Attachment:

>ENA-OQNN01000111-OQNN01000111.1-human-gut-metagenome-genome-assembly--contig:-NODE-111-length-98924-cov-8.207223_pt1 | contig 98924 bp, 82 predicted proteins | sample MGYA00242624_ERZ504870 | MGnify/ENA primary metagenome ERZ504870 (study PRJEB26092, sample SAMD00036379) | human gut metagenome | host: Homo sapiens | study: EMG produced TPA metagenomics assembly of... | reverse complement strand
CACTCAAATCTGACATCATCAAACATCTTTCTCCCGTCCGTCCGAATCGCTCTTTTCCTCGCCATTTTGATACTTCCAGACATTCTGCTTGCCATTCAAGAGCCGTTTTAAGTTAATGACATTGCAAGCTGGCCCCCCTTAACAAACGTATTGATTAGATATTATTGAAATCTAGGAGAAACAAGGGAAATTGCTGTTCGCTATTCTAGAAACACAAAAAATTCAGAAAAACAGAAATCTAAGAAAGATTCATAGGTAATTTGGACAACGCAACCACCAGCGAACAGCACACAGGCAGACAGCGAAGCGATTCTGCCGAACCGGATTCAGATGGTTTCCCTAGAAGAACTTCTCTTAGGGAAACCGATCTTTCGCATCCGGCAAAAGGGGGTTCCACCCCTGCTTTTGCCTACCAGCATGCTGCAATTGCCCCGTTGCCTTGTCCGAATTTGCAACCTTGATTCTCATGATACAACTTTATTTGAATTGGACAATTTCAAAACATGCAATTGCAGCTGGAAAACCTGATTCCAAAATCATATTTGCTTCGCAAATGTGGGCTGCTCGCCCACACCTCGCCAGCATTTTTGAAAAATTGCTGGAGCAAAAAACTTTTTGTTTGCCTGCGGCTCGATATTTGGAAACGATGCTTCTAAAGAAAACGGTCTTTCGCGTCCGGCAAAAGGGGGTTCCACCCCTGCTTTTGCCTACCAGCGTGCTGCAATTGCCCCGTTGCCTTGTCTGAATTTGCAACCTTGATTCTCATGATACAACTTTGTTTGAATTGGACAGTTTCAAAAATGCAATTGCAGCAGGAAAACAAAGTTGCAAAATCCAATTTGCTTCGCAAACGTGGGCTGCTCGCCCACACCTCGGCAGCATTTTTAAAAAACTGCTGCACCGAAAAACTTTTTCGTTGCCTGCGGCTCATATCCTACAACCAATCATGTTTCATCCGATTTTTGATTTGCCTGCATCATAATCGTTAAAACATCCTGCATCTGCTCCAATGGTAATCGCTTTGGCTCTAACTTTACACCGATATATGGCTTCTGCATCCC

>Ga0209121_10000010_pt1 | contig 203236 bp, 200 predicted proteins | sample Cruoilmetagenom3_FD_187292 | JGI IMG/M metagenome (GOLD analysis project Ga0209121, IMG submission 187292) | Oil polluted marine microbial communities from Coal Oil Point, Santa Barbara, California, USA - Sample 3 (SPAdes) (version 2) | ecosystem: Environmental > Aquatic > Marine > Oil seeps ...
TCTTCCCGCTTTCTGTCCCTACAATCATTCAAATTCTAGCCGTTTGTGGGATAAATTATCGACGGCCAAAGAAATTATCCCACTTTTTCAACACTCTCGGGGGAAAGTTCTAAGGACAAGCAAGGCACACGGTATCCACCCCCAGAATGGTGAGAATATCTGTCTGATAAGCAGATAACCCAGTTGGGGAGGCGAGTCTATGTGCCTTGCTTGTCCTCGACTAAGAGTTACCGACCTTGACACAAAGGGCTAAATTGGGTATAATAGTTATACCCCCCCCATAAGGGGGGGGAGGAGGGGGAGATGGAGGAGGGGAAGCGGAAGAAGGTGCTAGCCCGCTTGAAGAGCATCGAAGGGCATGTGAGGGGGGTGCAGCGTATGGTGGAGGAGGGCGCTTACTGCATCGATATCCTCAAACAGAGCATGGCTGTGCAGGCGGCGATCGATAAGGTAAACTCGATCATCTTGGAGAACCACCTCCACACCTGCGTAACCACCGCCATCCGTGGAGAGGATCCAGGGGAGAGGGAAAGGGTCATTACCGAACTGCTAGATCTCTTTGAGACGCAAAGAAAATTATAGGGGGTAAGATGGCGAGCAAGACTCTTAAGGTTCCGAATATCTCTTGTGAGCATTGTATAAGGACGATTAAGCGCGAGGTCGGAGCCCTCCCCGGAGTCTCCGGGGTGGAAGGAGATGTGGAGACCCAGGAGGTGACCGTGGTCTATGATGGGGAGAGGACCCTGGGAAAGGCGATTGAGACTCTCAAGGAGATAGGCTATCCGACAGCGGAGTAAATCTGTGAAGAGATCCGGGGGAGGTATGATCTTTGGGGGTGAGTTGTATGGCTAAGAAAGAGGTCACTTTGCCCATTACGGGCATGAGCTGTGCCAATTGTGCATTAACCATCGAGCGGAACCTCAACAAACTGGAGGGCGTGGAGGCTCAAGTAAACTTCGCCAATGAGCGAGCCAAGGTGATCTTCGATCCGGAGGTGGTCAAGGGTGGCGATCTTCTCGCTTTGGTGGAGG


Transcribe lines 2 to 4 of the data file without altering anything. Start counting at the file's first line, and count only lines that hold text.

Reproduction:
CACTCAAATCTGACATCATCAAACATCTTTCTCCCGTCCGTCCGAATCGCTCTTTTCCTCGCCATTTTGATACTTCCAGACATTCTGCTTGCCATTCAAGAGCCGTTTTAAGTTAATGACATTGCAAGCTGGCCCCCCTTAACAAACGTATTGATTAGATATTATTGAAATCTAGGAGAAACAAGGGAAATTGCTGTTCGCTATTCTAGAAACACAAAAAATTCAGAAAAACAGAAATCTAAGAAAGATTCATAGGTAATTTGGACAACGCAACCACCAGCGAACAGCACACAGGCAGACAGCGAAGCGATTCTGCCGAACCGGATTCAGATGGTTTCCCTAGAAGAACTTCTCTTAGGGAAACCGATCTTTCGCATCCGGCAAAAGGGGGTTCCACCCCTGCTTTTGCCTACCAGCATGCTGCAATTGCCCCGTTGCCTTGTCCGAATTTGCAACCTTGATTCTCATGATACAACTTTATTTGAATTGGACAATTTCAAAACATGCAATTGCAGCTGGAAAACCTGATTCCAAAATCATATTTGCTTCGCAAATGTGGGCTGCTCGCCCACACCTCGCCAGCATTTTTGAAAAATTGCTGGAGCAAAAAACTTTTTGTTTGCCTGCGGCTCGATATTTGGAAACGATGCTTCTAAAGAAAACGGTCTTTCGCGTCCGGCAAAAGGGGGTTCCACCCCTGCTTTTGCCTACCAGCGTGCTGCAATTGCCCCGTTGCCTTGTCTGAATTTGCAACCTTGATTCTCATGATACAACTTTGTTTGAATTGGACAGTTTCAAAAATGCAATTGCAGCAGGAAAACAAAGTTGCAAAATCCAATTTGCTTCGCAAACGTGGGCTGCTCGCCCACACCTCGGCAGCATTTTTAAAAAACTGCTGCACCGAAAAACTTTTTCGTTGCCTGCGGCTCATATCCTACAACCAATCATGTTTCATCCGATTTTTGATTTGCCTGCATCATAATCGTTAAAACATCCTGCATCTGCTCCAATGGTAATCGCTTTGGCTCTAACTTTACACCGATATATGGCTTCTGCATCCC

>Ga0209121_10000010_pt1 | contig 203236 bp, 200 predicted proteins | sample Cruoilmetagenom3_FD_187292 | JGI IMG/M metagenome (GOLD analysis project Ga0209121, IMG submission 187292) | Oil polluted marine microbial communities from Coal Oil Point, Santa Barbara, California, USA - Sample 3 (SPAdes) (version 2) | ecosystem: Environmental > Aquatic > Marine > Oil seeps ...
TCTTCCCGCTTTCTGTCCCTACAATCATTCAAATTCTAGCCGTTTGTGGGATAAATTATCGACGGCCAAAGAAATTATCCCACTTTTTCAACACTCTCGGGGGAAAGTTCTAAGGACAAGCAAGGCACACGGTATCCACCCCCAGAATGGTGAGAATATCTGTCTGATAAGCAGATAACCCAGTTGGGGAGGCGAGTCTATGTGCCTTGCTTGTCCTCGACTAAGAGTTACCGACCTTGACACAAAGGGCTAAATTGGGTATAATAGTTATACCCCCCCCATAAGGGGGGGGAGGAGGGGGAGATGGAGGAGGGGAAGCGGAAGAAGGTGCTAGCCCGCTTGAAGAGCATCGAAGGGCATGTGAGGGGGGTGCAGCGTATGGTGGAGGAGGGCGCTTACTGCATCGATATCCTCAAACAGAGCATGGCTGTGCAGGCGGCGATCGATAAGGTAAACTCGATCATCTTGGAGAACCACCTCCACACCTGCGTAACCACCGCCATCCGTGGAGAGGATCCAGGGGAGAGGGAAAGGGTCATTACCGAACTGCTAGATCTCTTTGAGACGCAAAGAAAATTATAGGGGGTAAGATGGCGAGCAAGACTCTTAAGGTTCCGAATATCTCTTGTGAGCATTGTATAAGGACGATTAAGCGCGAGGTCGGAGCCCTCCCCGGAGTCTCCGGGGTGGAAGGAGATGTGGAGACCCAGGAGGTGACCGTGGTCTATGATGGGGAGAGGACCCTGGGAAAGGCGATTGAGACTCTCAAGGAGATAGGCTATCCGACAGCGGAGTAAATCTGTGAAGAGATCCGGGGGAGGTATGATCTTTGGGGGTGAGTTGTATGGCTAAGAAAGAGGTCACTTTGCCCATTACGGGCATGAGCTGTGCCAATTGTGCATTAACCATCGAGCGGAACCTCAACAAACTGGAGGGCGTGGAGGCTCAAGTAAACTTCGCCAATGAGCGAGCCAAGGTGATCTTCGATCCGGAGGTGGTCAAGGGTGGCGATCTTCTCGCTTTGGTGGAGG